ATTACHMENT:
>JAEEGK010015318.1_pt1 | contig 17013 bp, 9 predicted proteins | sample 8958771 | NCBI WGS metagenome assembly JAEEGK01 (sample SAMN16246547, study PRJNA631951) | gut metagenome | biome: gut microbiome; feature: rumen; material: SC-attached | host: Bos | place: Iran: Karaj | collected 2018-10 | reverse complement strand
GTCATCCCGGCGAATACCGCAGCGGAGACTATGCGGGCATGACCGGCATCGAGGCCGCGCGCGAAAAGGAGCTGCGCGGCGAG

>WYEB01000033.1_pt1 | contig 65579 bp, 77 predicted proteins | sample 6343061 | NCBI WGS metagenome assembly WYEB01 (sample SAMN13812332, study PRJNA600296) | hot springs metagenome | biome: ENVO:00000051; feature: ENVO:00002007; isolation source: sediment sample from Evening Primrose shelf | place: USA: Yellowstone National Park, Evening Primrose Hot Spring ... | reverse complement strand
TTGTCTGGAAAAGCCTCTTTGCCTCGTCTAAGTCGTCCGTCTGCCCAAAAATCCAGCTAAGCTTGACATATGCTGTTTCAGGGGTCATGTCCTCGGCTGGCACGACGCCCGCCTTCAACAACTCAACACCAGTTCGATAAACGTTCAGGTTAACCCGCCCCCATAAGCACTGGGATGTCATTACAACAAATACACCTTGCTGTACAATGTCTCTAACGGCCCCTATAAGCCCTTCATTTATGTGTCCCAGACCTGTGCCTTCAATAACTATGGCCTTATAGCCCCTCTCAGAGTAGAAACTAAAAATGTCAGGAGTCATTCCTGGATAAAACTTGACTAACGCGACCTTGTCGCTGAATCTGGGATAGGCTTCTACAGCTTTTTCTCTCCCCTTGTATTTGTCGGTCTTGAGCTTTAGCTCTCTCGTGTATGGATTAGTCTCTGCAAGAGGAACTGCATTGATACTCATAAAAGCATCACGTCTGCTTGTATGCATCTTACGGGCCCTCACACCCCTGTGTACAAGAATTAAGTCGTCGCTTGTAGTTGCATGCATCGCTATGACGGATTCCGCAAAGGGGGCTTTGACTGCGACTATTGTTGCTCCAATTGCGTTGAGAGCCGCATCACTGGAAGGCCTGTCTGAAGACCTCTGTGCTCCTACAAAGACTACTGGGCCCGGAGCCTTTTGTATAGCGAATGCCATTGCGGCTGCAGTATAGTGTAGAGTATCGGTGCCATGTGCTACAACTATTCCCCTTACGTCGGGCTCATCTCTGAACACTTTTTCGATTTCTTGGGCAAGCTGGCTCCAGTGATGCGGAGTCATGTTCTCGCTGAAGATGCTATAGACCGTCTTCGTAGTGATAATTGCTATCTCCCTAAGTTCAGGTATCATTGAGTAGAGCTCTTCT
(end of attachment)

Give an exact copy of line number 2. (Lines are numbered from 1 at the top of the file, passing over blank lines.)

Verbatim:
GTCATCCCGGCGAATACCGCAGCGGAGACTATGCGGGCATGACCGGCATCGAGGCCGCGCGCGAAAAGGAGCTGCGCGGCGAG